The above real-world example doesn’t even address some of the other issues that arise with “do it yourself” estate planning. It is not surprising that people don’t spot the problems with their own Wills because it isn’t a part of their daily world. Some of the hidden questions that don’t get asked or answered may include:
- How will my unique personal goals be realized?
- What if there are handwritten changes to a Will?
- What if there are more assets that are discovered later?
- Who pays the death-taxes on assets received through a Will or other beneficiary designation?
- What happens if a beneficiary is already deceased?
- What if there is “form” language in the document that is contrary to the true plan?
- What if there is legalese (or Latin) used in a generic form which isn’t understood or which changes how the Will works?
- What if there is a prior Will which does (or doesn’t) conflict with the new one?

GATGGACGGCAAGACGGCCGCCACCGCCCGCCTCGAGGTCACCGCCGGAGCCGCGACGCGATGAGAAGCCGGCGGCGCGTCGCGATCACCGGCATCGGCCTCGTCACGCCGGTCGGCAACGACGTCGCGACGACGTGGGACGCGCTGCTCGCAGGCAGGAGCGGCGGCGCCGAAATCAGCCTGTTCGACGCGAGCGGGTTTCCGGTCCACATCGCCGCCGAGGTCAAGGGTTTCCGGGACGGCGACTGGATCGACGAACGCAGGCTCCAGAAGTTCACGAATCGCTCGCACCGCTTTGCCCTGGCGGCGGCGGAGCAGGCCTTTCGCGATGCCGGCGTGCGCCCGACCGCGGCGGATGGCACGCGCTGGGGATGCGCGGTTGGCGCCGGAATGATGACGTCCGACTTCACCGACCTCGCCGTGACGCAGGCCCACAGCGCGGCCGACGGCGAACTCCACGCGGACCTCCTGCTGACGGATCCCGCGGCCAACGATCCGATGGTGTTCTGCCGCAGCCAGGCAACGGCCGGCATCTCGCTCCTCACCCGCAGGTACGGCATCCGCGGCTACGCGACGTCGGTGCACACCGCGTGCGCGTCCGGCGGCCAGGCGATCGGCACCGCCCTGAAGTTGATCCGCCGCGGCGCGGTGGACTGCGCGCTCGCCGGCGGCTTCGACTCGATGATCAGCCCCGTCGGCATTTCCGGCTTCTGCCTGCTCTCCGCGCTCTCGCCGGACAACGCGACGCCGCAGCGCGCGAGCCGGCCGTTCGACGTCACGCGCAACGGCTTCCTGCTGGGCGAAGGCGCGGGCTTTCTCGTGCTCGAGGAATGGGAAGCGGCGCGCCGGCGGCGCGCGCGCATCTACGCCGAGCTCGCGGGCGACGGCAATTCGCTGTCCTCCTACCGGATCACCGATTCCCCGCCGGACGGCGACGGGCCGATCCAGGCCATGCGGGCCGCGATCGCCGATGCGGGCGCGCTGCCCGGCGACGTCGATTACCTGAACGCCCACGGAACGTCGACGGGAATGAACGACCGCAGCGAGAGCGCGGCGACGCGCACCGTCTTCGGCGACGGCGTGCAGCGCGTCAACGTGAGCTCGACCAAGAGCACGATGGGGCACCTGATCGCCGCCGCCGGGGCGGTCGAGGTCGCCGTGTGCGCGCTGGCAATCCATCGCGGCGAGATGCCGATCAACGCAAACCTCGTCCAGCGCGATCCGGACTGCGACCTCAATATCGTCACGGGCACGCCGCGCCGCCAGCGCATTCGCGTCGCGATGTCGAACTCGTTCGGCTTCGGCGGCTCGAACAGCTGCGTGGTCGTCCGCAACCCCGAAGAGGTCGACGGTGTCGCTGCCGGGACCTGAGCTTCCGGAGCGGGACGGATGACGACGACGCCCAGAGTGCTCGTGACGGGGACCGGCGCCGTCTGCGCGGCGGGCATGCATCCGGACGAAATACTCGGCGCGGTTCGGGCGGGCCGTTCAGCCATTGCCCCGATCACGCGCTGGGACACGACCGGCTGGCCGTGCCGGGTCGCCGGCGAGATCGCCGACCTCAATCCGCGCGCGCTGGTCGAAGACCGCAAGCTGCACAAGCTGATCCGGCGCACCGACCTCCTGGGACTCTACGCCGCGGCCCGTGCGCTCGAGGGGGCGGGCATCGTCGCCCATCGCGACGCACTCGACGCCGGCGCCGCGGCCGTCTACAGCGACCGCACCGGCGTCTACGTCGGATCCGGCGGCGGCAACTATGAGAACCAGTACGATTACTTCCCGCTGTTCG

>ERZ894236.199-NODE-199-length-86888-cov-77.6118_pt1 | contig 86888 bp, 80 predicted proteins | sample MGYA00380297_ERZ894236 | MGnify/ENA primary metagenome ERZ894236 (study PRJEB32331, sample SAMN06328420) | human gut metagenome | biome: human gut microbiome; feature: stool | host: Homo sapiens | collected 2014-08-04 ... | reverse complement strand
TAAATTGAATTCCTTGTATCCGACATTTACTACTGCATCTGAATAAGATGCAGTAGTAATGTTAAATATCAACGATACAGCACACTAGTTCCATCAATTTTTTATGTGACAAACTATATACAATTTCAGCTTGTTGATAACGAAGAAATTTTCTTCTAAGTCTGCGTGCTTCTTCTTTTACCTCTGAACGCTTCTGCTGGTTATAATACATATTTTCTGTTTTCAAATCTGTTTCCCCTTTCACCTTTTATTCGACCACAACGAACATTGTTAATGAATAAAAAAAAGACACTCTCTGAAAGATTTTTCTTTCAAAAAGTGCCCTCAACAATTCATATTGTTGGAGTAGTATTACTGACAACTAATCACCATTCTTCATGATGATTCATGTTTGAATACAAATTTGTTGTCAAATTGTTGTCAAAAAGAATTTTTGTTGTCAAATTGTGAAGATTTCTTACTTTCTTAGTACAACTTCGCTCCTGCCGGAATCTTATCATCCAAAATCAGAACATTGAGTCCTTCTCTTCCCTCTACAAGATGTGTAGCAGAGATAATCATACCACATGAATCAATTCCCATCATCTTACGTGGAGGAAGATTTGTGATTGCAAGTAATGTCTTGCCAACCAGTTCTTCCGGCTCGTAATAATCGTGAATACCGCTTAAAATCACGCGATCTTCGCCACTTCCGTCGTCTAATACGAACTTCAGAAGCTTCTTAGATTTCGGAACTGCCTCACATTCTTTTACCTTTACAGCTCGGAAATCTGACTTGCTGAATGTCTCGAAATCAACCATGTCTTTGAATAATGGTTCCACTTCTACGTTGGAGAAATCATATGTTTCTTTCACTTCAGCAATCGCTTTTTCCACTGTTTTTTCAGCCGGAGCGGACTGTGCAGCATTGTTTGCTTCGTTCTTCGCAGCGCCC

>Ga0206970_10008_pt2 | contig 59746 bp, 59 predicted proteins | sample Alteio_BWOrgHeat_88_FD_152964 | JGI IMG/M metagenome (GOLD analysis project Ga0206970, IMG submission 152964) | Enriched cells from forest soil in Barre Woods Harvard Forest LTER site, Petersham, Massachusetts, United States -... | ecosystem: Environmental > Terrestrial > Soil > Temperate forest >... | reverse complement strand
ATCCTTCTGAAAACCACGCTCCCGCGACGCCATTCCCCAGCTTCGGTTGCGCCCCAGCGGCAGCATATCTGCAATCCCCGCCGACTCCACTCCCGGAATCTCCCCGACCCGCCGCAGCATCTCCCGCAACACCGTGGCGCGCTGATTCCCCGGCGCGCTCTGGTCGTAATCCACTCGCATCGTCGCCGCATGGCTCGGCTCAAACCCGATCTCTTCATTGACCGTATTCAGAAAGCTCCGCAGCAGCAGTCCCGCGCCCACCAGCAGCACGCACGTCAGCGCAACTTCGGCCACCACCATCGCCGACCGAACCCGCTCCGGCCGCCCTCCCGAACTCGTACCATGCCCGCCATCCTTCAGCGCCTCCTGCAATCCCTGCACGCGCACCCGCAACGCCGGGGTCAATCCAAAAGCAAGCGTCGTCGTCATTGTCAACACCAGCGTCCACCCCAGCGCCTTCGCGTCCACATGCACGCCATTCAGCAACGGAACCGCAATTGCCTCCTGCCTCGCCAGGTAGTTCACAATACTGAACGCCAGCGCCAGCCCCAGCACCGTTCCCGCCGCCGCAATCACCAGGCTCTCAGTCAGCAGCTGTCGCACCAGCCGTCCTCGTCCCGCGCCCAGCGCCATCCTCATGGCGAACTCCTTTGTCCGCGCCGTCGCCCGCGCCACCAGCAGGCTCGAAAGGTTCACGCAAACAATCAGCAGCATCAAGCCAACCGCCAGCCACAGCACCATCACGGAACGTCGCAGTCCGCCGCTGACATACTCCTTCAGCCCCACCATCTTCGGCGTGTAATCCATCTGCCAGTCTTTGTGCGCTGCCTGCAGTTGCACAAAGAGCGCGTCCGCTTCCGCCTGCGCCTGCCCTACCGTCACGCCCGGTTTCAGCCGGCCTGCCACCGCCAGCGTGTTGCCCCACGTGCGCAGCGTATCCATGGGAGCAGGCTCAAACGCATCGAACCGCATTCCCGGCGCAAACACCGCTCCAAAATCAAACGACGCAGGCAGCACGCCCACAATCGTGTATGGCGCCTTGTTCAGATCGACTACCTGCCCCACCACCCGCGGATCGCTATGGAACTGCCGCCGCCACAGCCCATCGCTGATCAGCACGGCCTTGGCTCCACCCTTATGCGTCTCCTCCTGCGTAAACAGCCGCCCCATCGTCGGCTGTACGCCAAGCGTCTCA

- What if the document uses the wrong title for a fiduciary (such as naming an Agent or Power of Attorney instead of an Executor)?
- What does a beneficiary get if an asset described in the Will is gone? Or has changed (new bank account, different car, etc.)
- What if some part of the Will is ambiguous or unclear?
- What is some part of the Will is illegible, or destroyed?
- If there is debt, such as a car loan, who has to pay for that?
- What happens if someone contests the Will?
- Will my Executor need to purchase a Surety Bond before serving?
- What if the Will is inconsistent with a prenuptial agreement? With other beneficiary designation? With joint-ownership on the asset title?
- What if a beneficiary is a minor?
- What if a beneficiary is incapacitated, or is receiving governmental benefits?
- How do we prove the Will was actually signed by the right person?
- How do we prove the person was of sound mind, and not pressured?
- What if a beneficiary gets a divorce, or gets sued; are they protected?